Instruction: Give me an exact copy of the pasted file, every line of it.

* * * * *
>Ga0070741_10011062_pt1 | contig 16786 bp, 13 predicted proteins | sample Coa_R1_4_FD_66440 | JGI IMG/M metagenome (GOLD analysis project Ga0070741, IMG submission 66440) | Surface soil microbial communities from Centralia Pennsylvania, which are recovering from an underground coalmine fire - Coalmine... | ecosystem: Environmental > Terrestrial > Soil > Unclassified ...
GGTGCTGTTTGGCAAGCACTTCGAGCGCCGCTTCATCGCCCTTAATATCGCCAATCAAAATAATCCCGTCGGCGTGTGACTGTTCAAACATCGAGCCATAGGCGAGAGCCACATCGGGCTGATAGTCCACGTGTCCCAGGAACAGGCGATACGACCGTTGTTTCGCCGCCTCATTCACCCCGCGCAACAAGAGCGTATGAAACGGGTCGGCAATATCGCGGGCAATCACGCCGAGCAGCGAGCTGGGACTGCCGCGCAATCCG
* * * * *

>Ga0070741_10011062_pt1 | contig 16786 bp, 13 predicted proteins | sample Coa_R1_4_FD_66440 | JGI IMG/M metagenome (GOLD analysis project Ga0070741, IMG submission 66440) | Surface soil microbial communities from Centralia Pennsylvania, which are recovering from an underground coalmine fire - Coalmine... | ecosystem: Environmental > Terrestrial > Soil > Unclassified ...
GGTGCTGTTTGGCAAGCACTTCGAGCGCCGCTTCATCGCCCTTAATATCGCCAATCAAAATAATCCCGTCGGCGTGTGACTGTTCAAACATCGAGCCATAGGCGAGAGCCACATCGGGCTGATAGTCCACGTGTCCCAGGAACAGGCGATACGACCGTTGTTTCGCCGCCTCATTCACCCCGCGCAACAAGAGCGTATGAAACGGGTCGGCAATATCGCGGGCAATCACGCCGAGCAGCGAGCTGGGACTGCCGCGCAATCCG